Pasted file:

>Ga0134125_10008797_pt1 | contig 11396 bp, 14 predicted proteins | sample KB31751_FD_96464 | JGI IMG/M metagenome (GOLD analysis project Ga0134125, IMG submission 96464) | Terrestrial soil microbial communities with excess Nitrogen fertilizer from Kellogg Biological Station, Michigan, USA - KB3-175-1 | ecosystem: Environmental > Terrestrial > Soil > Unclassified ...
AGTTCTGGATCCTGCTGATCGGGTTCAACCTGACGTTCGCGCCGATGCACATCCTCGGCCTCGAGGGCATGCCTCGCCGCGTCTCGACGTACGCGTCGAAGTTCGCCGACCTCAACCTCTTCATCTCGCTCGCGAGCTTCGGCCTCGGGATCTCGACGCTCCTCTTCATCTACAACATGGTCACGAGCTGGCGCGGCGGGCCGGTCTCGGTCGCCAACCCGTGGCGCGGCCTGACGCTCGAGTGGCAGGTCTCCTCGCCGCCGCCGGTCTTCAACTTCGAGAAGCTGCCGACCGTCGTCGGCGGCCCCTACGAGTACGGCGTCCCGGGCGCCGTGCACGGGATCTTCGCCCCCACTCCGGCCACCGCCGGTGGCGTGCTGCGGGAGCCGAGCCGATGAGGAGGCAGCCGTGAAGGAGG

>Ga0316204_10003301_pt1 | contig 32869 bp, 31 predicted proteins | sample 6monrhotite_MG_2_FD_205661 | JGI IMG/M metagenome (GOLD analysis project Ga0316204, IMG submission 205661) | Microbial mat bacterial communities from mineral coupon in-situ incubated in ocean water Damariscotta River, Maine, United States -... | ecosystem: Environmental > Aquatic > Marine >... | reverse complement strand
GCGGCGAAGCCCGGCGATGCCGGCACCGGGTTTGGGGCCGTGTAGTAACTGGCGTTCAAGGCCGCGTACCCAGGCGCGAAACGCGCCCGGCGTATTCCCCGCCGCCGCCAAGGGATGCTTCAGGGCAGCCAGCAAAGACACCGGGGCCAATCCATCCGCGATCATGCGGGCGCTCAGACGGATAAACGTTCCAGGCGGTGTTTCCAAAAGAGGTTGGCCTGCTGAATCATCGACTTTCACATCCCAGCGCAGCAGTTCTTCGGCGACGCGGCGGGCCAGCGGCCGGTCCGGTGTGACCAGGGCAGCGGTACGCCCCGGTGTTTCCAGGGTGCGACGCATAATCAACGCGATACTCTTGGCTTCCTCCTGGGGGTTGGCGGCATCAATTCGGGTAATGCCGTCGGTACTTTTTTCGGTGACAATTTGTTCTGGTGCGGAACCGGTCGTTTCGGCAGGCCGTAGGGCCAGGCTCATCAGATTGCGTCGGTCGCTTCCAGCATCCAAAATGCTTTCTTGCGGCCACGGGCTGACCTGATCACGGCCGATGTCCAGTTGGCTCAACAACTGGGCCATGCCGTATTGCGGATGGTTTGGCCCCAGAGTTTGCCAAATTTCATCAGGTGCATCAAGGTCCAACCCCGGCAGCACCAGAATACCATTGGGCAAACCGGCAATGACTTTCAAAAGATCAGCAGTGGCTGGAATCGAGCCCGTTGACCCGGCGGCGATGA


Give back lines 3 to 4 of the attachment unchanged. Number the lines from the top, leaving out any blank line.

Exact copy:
>Ga0316204_10003301_pt1 | contig 32869 bp, 31 predicted proteins | sample 6monrhotite_MG_2_FD_205661 | JGI IMG/M metagenome (GOLD analysis project Ga0316204, IMG submission 205661) | Microbial mat bacterial communities from mineral coupon in-situ incubated in ocean water Damariscotta River, Maine, United States -... | ecosystem: Environmental > Aquatic > Marine >... | reverse complement strand
GCGGCGAAGCCCGGCGATGCCGGCACCGGGTTTGGGGCCGTGTAGTAACTGGCGTTCAAGGCCGCGTACCCAGGCGCGAAACGCGCCCGGCGTATTCCCCGCCGCCGCCAAGGGATGCTTCAGGGCAGCCAGCAAAGACACCGGGGCCAATCCATCCGCGATCATGCGGGCGCTCAGACGGATAAACGTTCCAGGCGGTGTTTCCAAAAGAGGTTGGCCTGCTGAATCATCGACTTTCACATCCCAGCGCAGCAGTTCTTCGGCGACGCGGCGGGCCAGCGGCCGGTCCGGTGTGACCAGGGCAGCGGTACGCCCCGGTGTTTCCAGGGTGCGACGCATAATCAACGCGATACTCTTGGCTTCCTCCTGGGGGTTGGCGGCATCAATTCGGGTAATGCCGTCGGTACTTTTTTCGGTGACAATTTGTTCTGGTGCGGAACCGGTCGTTTCGGCAGGCCGTAGGGCCAGGCTCATCAGATTGCGTCGGTCGCTTCCAGCATCCAAAATGCTTTCTTGCGGCCACGGGCTGACCTGATCACGGCCGATGTCCAGTTGGCTCAACAACTGGGCCATGCCGTATTGCGGATGGTTTGGCCCCAGAGTTTGCCAAATTTCATCAGGTGCATCAAGGTCCAACCCCGGCAGCACCAGAATACCATTGGGCAAACCGGCAATGACTTTCAAAAGATCAGCAGTGGCTGGAATCGAGCCCGTTGACCCGGCGGCGATGA